Robert Smith: "I can't think we will do anything else (after the next record)"

Started by dsanchez, June 13, 2021, 13:22:14

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QuoteI've struggled more with finishing the words to these new Cure recordings than at any other point. We recorded 20-odd songs and I wrote nothing. I mean, I wrote a lot, but at the end I looked at it and thought, 'This is rubbish.' The difficulty is I've become such a harsh critic of myself I think, 'Who's going to be interested in that?' It is really that bad. I was listening, thinking this is the best music this band has made and my words are drivel.

"Last year I just gave up. I thought, 'I can't do it. They can all be instrumentals.' And this year I sort of came back to it. Last year was difficult for a number of reasons, not least the pandemic, but what I wrote this year I have enjoyed."

Quote from: undefinedThe new Cure stuff is very emotional. It's ten years of life distilled into a couple of hours of intense stuff. I can't think we'll ever do anything else.
2022.10.06 Riga
2022.10.08 Helsinki
2022.10.10 Stockholm
2022.10.12 Oslo
2022.10.14 Copenhagen


Terrific interview, with some really interesting things discussed. the flow of it was quite undulating 😂

Thanks for sharing!
"Where the flesh meets the spirit world,
Where the traffic is thin..."


There's one thing worse than working with other people's expectations of you (high or low), if you care about those (and most of us do to an extent whether we want to or not) - and that's working with your own expectations, particularly if you're a perfectionist (or even over the years a somewhat more mellowed perfectionist).

It also seems to me there's a significant difference between people starting out and not knowing they'll ever be heard above the din, and people who have widely established reputations and audiences sending creative work out into the world. You'd go from, "Well, here it is!" to, "OMG, is this going to be on a formal curriculum somewhere with students being made to examine it under a microscope? Are people going to have theories about this?" - or even just thinking about the reactions of your established audience, if you think about that (and it's possible to care too much about these things). It's probably far more of an issue if you're thought of as a serious artist, than if you're just having fun and experimenting with what you do...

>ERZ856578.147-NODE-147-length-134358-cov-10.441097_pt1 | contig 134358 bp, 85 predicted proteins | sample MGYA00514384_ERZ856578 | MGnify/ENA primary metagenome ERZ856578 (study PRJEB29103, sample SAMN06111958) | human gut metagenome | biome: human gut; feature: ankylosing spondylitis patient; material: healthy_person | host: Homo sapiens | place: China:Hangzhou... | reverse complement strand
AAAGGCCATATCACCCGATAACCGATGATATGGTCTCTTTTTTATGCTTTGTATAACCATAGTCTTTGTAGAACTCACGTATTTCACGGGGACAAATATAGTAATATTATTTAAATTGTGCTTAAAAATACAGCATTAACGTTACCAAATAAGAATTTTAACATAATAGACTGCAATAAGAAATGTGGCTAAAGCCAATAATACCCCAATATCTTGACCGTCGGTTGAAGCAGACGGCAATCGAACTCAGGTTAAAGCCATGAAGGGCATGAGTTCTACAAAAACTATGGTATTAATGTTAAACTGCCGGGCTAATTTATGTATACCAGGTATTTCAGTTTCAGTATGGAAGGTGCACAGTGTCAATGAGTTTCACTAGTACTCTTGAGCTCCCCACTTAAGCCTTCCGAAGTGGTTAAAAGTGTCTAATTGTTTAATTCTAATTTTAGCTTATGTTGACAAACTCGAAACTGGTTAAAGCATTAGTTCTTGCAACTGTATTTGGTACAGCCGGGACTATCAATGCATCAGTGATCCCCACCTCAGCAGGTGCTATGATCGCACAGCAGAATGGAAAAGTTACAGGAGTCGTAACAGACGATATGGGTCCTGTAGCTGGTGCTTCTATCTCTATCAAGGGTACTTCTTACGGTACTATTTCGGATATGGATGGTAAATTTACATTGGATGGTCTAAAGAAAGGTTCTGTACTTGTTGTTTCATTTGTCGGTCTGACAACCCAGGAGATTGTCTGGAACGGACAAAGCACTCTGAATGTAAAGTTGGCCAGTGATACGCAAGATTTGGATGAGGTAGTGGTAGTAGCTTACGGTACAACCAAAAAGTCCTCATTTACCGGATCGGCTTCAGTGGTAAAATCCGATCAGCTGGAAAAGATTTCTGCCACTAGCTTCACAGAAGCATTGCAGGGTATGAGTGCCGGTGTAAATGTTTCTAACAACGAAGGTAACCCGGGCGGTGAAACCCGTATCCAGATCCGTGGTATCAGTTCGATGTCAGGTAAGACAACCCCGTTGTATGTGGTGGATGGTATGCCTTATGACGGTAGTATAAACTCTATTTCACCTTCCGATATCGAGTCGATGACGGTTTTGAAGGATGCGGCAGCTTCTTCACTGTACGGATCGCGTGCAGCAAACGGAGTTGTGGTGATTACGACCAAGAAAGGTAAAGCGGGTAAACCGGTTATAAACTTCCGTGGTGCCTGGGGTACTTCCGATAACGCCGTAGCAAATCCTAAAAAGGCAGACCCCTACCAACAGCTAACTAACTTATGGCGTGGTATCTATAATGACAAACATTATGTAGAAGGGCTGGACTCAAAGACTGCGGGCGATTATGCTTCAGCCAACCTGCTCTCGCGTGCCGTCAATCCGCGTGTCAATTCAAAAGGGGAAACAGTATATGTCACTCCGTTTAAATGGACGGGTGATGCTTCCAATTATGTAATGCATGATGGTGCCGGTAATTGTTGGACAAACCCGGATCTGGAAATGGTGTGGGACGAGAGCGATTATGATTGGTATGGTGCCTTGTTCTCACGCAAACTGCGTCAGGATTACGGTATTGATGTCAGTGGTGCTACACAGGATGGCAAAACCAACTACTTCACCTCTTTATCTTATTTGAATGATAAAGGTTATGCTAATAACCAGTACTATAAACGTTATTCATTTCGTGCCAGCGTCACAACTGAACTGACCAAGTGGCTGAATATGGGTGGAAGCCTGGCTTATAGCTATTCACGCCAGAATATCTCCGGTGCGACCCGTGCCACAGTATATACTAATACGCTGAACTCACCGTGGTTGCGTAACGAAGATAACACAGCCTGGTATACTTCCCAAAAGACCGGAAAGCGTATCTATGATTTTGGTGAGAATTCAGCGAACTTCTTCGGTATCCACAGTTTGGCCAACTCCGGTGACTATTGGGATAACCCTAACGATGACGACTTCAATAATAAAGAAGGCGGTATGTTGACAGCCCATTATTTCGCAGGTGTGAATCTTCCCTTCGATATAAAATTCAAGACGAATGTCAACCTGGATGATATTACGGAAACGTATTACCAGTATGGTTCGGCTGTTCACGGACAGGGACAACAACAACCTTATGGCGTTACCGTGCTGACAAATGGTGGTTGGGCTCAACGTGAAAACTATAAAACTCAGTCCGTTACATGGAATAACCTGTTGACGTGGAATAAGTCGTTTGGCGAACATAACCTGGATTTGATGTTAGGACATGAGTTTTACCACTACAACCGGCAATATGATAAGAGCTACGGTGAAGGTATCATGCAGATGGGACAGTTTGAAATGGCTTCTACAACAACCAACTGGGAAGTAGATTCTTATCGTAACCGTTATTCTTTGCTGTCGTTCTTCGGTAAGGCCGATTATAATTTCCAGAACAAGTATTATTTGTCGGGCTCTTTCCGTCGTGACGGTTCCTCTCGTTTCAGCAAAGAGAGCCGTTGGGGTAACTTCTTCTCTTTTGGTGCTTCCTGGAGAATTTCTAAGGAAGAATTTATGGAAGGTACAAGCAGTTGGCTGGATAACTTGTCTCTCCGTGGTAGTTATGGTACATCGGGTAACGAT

Isn't it interesting too how it's often the most accomplished people who are also their own worst critics? On the one hand, it helps drive accomplishment and in making exceptional things in the first place, and on the other, it can start to hinder that process.

Reflecting on my own life (so look away if that bothers you, but it's a common midlife lens - and if we don't work on a reasonable understanding of ourselves, how can we hope to understand anyone else?): I'm a high achiever; the stuff I achieved early in life (dux at high school, lots of academic prizes, science scholarship into university at age 16, top graduating student and more academic prizes) was never even on my radar, it was just a by-product of enjoying learning, and if I'd thought about those things I might have tied myself in knots. I was always very surprised when I got a "big award" - but I guess that was in part because I'd been taught by my unexcited parents to have low expectations of myself. My parents didn't care one way or the other what I achieved, they were much too preoccupied with their own baggage; and while that was a lonely experience, I also think that gave me a freedom I would not have had if my parents had been pushy parents who wanted me to achieve big things so that they could appease their own egos/baggage. If they'd been like that I think I'd have chucked it in - but because they weren't, learning remained my own private universe, and a sort of personal cubby-house I could enjoy.